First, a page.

The Proven Healing Power of Touch

36591099 - old and young holding hands on light background, closeup

I was making breakfast in my kitchen this morning when I heard the stirrings of my three-year-old son waking up. My husband walked into his bedroom and gathered him up into his arms for a good morning cuddle. As my son slowly made the transition from the Land of Nod and into the day ahead, the two of them sat together for at least 10 minutes, still in their embrace, watching me as I pottered around in the kitchen.


It wasn’t an unusual occurrence in our home, but it was a heartwarming moment between father and son, and I couldn’t help but soak in some of the warmth and love myself. It got me thinking about the research I’ve been doing lately into the power of interpersonal touch and how moments like these can have a profound effect on our biochemistry in a way that can be beneficial for our health.


In recent years researchers have been increasingly documenting the positive physiological and biochemical effects of touch, including decreases in blood pressure and heart rate, decreases in the stress hormone cortisol, increases in the love hormone oxytocin, stimulation of reward regions in the brain, and reduced activation in stress-related regions.⁠


One study on rabbits that were fed high cholesterol diets found that if they were petted, held, talked to, and played with on a regular basis, they had 60 percent less blockage in their arteries than the rabbits that were left in isolation. In other words, positive physical contact was correlated with the animals being better able to eliminate excess cholesterol. In human studies, researchers have found that a 20-second hug along with 10 minutes of hand holding reduced the harmful physical effects of stress, including its effect on blood pressure and heart rate. Another recent study found that hugging can reduce our susceptibility to catching a cold during times of stress.


It’s interesting that moderate-pressure massage is being shown to be one of the most effective forms of touch. It has been used primarily to treat pain, although it is increasingly used for other problems including job stress, depression, autoimmune conditions like asthma, dermatitis and rheumatoid arthritis, as well as fibromyalgia, diabetes, and cancer.


Much of this research confirms what many of us already know to be true. Whether it’s an enthusiastic handshake, an encouraging pat on the back, a welcoming embrace, a sensual caress, a nudge for attention, or a tender kiss, physical contact can at times convey meaning more powerfully than language. Even the briefest of touches from another person can elicit a strong emotional response. There is nothing like the comforting experience of being touched by our loved ones.


Yet despite its importance for communication, health, and relationships, human touch is becoming increasingly taboo in many cultures. We’re actively encouraged to keep our hands to ourselves in fear of being accused of invading personal space, of being misinterpreted, of being sued, or of being accused of child abuse. One of the world’s leading touch researchers, Tiffany Field, the head of the Touch Research Institute at the University of Miami’s Miller School of Medicine, who has spent 30 years studying the effects of interpersonal touch, believes that many of us are dangerously touch-deprived and are suffering from “touch hunger.” This may explain why “professional cuddler” Samantha Hess, who opened up a cuddle shop in Portland Oregan to provide non-sexual touch to those who otherwise might go without, was reported to have 10,000 customer enquiries in the first week she opened. It may also explain the social media phenomena of the Free Hugs Campaign – a video of a guy giving out free hugs that went viral and has now been seen by more than 77 million people.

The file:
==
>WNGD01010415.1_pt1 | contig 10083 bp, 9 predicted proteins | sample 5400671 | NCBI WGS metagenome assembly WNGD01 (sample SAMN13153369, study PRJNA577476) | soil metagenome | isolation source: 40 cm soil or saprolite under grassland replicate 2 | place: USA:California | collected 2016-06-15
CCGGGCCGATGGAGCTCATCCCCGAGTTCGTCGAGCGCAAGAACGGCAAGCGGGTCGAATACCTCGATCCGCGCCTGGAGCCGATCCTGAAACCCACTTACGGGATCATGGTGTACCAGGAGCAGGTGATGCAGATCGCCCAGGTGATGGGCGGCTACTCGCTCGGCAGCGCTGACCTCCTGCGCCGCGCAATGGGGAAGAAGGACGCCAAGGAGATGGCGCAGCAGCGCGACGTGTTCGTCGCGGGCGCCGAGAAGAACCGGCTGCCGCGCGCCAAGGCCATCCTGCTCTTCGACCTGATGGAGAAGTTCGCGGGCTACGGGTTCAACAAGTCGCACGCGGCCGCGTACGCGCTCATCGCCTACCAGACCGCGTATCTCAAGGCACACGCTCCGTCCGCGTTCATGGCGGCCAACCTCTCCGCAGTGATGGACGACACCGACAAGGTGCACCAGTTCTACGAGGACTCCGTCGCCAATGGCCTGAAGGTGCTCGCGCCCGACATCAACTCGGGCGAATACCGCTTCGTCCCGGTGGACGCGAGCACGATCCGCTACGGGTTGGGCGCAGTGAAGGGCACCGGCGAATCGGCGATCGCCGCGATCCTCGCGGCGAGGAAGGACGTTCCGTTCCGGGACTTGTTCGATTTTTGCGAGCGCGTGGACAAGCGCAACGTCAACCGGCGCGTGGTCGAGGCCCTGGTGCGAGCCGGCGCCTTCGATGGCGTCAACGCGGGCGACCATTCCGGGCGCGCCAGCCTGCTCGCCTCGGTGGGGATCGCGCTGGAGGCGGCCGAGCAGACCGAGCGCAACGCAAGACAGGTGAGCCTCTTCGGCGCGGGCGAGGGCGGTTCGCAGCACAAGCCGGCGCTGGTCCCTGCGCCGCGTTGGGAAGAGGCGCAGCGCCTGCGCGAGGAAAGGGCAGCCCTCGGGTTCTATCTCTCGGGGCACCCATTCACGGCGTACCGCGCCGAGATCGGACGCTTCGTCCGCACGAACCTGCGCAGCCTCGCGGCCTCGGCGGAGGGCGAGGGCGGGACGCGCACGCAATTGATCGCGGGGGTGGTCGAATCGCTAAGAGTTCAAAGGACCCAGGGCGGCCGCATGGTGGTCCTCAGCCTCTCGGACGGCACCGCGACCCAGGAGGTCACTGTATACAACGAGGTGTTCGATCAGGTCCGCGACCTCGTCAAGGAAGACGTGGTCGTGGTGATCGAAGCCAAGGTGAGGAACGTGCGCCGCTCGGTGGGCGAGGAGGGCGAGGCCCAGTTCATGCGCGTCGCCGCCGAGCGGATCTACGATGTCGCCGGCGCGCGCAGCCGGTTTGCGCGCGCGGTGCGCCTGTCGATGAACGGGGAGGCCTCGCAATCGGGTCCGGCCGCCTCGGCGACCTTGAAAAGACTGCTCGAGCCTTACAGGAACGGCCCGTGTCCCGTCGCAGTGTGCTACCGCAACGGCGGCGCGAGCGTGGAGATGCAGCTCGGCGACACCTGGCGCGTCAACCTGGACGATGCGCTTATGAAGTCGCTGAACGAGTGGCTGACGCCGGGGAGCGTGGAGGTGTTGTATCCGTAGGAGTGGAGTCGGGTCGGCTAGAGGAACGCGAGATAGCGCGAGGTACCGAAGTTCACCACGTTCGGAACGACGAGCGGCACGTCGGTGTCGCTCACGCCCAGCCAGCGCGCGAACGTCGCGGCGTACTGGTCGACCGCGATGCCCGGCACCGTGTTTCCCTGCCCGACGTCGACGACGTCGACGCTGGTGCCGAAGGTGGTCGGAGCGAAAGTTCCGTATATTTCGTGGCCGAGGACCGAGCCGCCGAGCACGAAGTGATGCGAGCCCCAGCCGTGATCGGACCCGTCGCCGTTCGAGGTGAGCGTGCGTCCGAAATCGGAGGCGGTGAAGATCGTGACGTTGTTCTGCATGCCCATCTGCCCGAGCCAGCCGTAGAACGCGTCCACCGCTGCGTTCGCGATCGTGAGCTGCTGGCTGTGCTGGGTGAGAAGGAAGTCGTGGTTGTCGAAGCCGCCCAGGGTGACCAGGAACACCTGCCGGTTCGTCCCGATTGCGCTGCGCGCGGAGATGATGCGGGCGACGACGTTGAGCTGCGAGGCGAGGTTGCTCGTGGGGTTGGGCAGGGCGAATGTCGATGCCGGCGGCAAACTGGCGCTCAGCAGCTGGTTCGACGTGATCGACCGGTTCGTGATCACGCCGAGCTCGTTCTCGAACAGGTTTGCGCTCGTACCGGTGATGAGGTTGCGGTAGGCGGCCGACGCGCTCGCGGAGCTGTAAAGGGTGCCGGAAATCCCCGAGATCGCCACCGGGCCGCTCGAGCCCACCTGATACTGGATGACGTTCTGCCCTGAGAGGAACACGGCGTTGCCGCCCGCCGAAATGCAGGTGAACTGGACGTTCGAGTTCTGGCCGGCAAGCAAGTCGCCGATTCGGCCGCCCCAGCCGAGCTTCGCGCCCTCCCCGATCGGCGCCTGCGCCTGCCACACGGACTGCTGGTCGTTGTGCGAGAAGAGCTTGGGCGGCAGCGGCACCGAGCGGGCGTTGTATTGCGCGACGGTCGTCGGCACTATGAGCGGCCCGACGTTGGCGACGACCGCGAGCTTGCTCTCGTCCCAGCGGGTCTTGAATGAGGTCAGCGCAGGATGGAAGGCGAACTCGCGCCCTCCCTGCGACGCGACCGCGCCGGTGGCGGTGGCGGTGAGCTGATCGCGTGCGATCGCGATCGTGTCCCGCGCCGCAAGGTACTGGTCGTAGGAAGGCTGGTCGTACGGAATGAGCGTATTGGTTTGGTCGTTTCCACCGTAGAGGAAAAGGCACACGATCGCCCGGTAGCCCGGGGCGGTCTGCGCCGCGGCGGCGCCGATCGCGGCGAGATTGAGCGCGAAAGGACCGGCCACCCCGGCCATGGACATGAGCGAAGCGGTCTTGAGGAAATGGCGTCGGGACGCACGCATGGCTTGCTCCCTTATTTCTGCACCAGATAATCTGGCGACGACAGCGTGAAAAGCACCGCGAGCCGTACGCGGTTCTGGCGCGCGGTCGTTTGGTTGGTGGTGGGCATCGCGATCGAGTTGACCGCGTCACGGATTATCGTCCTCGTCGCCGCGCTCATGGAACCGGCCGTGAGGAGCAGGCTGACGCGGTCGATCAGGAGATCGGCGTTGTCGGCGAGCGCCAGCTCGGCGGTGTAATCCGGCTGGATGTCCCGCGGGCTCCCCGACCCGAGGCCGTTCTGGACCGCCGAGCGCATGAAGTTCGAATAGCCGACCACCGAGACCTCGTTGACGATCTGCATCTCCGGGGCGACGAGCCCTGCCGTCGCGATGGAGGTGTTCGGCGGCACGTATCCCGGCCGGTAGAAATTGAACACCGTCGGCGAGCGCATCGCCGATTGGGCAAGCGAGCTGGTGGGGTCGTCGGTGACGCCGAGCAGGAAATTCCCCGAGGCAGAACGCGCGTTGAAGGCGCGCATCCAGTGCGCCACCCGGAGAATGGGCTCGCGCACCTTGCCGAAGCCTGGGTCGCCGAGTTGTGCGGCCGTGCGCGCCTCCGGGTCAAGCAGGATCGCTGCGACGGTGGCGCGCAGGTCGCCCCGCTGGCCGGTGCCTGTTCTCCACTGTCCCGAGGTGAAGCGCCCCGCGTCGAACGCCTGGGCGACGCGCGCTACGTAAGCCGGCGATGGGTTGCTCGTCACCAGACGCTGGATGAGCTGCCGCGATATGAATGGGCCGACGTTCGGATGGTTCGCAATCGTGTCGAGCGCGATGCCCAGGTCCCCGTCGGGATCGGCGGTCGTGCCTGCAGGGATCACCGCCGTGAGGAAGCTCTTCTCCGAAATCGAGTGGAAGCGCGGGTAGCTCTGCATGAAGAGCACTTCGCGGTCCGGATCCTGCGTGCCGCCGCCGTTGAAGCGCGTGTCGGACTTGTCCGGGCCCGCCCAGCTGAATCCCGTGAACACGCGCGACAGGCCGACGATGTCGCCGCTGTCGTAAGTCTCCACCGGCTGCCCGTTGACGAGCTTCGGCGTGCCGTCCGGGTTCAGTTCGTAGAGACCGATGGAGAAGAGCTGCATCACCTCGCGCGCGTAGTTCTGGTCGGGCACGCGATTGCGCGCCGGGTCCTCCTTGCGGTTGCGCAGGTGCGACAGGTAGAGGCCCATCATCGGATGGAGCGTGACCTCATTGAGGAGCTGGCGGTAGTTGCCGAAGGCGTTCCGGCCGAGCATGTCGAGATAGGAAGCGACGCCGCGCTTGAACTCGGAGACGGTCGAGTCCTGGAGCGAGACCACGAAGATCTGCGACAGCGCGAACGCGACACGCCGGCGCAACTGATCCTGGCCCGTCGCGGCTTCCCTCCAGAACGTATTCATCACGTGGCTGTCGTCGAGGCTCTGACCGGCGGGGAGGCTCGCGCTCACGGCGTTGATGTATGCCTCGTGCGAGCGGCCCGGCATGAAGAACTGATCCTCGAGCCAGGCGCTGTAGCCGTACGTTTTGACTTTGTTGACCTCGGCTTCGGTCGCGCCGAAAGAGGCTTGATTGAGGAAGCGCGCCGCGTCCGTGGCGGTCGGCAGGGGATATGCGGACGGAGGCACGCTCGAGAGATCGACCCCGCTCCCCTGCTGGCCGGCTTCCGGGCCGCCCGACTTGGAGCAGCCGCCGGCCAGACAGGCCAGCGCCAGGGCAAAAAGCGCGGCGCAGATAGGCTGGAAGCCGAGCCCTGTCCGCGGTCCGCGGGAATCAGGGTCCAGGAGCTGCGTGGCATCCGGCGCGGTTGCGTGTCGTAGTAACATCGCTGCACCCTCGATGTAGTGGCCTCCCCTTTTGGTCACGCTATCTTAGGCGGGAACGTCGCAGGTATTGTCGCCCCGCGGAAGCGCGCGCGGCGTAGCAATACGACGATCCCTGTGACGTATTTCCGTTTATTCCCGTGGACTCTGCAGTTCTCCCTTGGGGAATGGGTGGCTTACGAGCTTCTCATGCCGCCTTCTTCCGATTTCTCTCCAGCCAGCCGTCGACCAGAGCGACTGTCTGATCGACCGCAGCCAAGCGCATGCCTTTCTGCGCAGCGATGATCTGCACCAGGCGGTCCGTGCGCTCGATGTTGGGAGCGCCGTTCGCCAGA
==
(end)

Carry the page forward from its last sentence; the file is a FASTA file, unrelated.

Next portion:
Previously I’ve written about the compelling body of evidence demonstrating the link between feeling socially connected and good health, and the link between feeling socially isolated and having bad health. Considering that being part of a warm, loving community makes us far more likely to have regular physical contact with others, and that being socially isolated would likely mean the opposite, researchers may well be on the path to uncovering one of the underlying mechanisms to explain the links.


With my own history of having a chronic illness, and having delved into all this research on touch, I confess to being on the look out for more opportunities to get touchy feely. Having a very cuddly toddler in my home is definitely a bonus. If you’re after some appropriate and safe ways to boost your own daily physical contact, here are some of the ideas I’ve come up with:

  • Cuddle on the couch with your loved ones when you’re watching TV.
  • Pet an animal – dog, cat, horse, llama…whatever.
  • Hold hands when you’re walking with your kids and other loved ones.
  • Give your family members a good morning hug when you wake up, when you see them off for the day and/or when you reunite after the day is done. If you don’t live in the same house, you could always send them a virtual hug via a text message or email to let them know you’re thinking of them.
  • High five your colleagues when something good happens at work. In fact, handshakes, fist bumps, and even back pats can all be part of a healthy workplace.
  • Book yourself in for a massage with a registered therapist.
  • zabelisa

    Some people like to hug a little too much… they assume everyone need a hug but it is them who need it. There is a certain level of appropriateness that many cannot decipher sadly.

  • janet

    And maybe you are a little afraid of that closeness, that connection? You may be holding yourself back from easy, warm affection.

  • zabelisa

    I don't think so.. I just don't like to be too close to people who have unsettled energy. They creep me out. I know where to get mine and I get plenty… so I am not in need of touching like the majority. I have children who love me and a boyfriend who is more then happy to show me affection. If you are in need, then I can see your point.